Three countries to reach Mars’ orbit by the end of this month

The pandemic has restrained life here on Earth, but it hasn’t stopped humans from pushing boundaries in space. In fact, spacecraft from the United Arab Emirates, China, and The United States are all scheduled to reach Mars this month after launching from Earth last summer.

All three countries decided to take advantage of a two-month window of opportunity when Earth and Mars line up during their orbit around the sun. This alignment happens only once every two years.

Bill Nye, CEO of the Planetary Society, though perhaps better remembered as “The Science Guy,” says that “these governments do these missions for the sake of exploration,” and there is no urgent business that spurred these ventures into space.

Regardless, this small convoy of spacecraft from Earth marks many firsts: it’s the UAE’s first venture into deep space, China’s first independent attempt to land on Mars, and NASA’s first crack at maneuvering a Martian helicopter. 

The Emirati Hope orbiter is projected to be the first to reach Mars’ orbit. Although it will not actually touch down on the planet’s surface, Hope will spend approximately two years surveying the planet’s atmosphere to study daily changes in Martian weather.

Behind UAE’s Hope is China’s Tianwen-1 spacecraft, which translates to “questions to heaven” or “questioning the heavens.” The Tianwen-1 will be surveying the Utopia Planitia region, where a large deposit of water ice is located beneath the planet’s surface.

After three months of surveillance, it will deploy a rover that will operate on the surface of Mars. The rover carries instruments designed to detect deposits of subsurface water ice, which scientists think may contain microbial life.

NASA’s rover, Perseverance, or “Percy” for short, will touch down on the 18th of February at the Jezero Crater. This is the site of an ancient river delta that may demonstrate evidence of past life.

Each country has an individual milestone they would like to reach through their respective spacecraft, but they are all probing for signs of life. With more of these types of exploratory missions deploying from Earth, Bill Nye himself says that the chances of someday finding evidence of life on Mars are “very high”.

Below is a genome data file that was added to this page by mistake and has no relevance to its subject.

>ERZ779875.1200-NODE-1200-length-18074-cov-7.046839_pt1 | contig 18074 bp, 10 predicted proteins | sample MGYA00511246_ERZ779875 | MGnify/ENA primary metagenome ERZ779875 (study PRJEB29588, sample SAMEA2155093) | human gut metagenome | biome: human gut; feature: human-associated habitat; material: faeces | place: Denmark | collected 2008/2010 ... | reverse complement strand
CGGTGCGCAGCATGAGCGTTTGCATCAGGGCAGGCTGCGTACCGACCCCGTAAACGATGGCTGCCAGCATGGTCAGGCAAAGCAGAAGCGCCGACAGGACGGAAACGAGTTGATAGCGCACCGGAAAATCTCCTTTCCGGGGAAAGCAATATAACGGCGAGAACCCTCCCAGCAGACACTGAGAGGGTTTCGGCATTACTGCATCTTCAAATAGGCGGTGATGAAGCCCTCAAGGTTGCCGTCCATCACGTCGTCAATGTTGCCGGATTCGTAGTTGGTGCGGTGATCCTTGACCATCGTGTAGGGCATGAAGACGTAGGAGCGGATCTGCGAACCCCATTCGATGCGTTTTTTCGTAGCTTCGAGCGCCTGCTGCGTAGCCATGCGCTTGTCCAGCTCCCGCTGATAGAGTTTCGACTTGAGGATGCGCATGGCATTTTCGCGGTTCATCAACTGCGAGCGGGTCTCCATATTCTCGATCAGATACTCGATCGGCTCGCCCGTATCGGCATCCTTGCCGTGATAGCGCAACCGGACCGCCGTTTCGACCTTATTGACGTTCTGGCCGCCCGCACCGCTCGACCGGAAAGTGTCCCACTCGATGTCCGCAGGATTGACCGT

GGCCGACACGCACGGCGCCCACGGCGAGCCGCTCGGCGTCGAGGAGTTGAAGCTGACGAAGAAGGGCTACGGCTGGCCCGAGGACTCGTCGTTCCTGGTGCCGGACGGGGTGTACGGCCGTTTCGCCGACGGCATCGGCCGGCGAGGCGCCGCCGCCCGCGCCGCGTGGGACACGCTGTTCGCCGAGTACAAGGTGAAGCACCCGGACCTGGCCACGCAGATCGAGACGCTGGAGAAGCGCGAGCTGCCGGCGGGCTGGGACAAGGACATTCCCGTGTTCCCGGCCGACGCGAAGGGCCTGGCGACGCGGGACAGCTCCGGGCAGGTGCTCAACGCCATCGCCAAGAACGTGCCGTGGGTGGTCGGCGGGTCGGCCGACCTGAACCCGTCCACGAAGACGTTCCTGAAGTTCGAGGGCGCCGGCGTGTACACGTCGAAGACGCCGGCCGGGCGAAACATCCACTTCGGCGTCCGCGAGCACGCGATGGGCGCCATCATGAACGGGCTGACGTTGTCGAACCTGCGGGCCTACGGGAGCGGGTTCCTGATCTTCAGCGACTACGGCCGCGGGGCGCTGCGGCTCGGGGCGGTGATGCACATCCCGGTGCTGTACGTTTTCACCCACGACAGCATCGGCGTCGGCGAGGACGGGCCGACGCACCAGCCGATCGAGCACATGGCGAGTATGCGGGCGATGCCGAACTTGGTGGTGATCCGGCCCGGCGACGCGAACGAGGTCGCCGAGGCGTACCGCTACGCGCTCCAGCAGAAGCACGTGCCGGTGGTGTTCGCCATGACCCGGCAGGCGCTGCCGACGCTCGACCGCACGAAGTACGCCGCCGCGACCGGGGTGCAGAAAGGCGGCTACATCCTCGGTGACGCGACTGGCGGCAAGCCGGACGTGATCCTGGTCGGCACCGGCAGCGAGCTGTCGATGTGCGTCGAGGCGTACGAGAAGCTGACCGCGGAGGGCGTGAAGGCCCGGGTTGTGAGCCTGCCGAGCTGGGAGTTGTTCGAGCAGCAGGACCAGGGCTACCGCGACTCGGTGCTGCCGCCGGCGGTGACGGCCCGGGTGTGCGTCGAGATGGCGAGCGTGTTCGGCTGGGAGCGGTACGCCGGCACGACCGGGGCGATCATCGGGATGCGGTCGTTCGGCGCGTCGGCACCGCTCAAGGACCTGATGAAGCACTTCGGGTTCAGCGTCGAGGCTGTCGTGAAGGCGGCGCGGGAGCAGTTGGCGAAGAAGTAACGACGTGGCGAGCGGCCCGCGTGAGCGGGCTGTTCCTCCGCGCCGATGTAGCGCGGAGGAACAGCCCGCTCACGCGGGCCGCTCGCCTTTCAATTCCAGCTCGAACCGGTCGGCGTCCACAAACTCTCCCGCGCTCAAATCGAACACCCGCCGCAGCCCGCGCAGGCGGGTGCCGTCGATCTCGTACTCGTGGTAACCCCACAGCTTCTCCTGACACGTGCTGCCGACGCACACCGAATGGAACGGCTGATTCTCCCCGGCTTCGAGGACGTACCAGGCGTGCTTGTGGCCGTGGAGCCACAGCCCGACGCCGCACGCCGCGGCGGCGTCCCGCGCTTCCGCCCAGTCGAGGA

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Three countries to reach Mars’ orbit by the end of this month

The pandemic has restrained life here on Earth, but it hasn’t stopped humans from pushing boundaries in space. In fact, spacecraft from the United Arab Emirates, China, and The United States are all scheduled to reach Mars this month after launching from Earth last summer.

All three countries decided to take advantage of a two-month window of opportunity when Earth and Mars line up during their orbit around the sun. This alignment happens only once every two years.

Bill Nye, CEO of the Planetary Society, though perhaps better remembered as “The Science Guy,” says that “these governments do these missions for the sake of exploration,” and there is no urgent business that spurred these ventures into space.

Regardless, this small convoy of spacecraft from Earth marks many firsts: it’s the UAE’s first venture into deep space, China’s first independent attempt to land on Mars, and NASA’s first crack at maneuvering a Martian helicopter. 

The Emirati Hope orbiter is projected to be the first to reach Mars’ orbit. Although it will not actually touch down on the planet’s surface, Hope will spend approximately two years surveying the planet’s atmosphere to study daily changes in Martian weather.

Behind UAE’s Hope is China’s Tianwen-1 spacecraft, which translates to “questions to heaven” or “questioning the heavens.” The Tianwen-1 will be surveying the Utopia Planitia region, where a large deposit of water ice is located beneath the planet’s surface.

After three months of surveillance, it will deploy a rover that will operate on the surface of Mars. The rover carries instruments designed to detect deposits of subsurface water ice, which scientists think may contain microbial life.

NASA’s rover, Perseverance, or “Percy” for short, will touch down on the 18th of February at the Jezero Crater. This is the site of an ancient river delta that may demonstrate evidence of past life.

Each country has an individual milestone they would like to reach through their respective spacecraft, but they are all probing for signs of life. With more of these types of exploratory missions deploying from Earth, Bill Nye himself says that the chances of someday finding evidence of life on Mars are “very high”.

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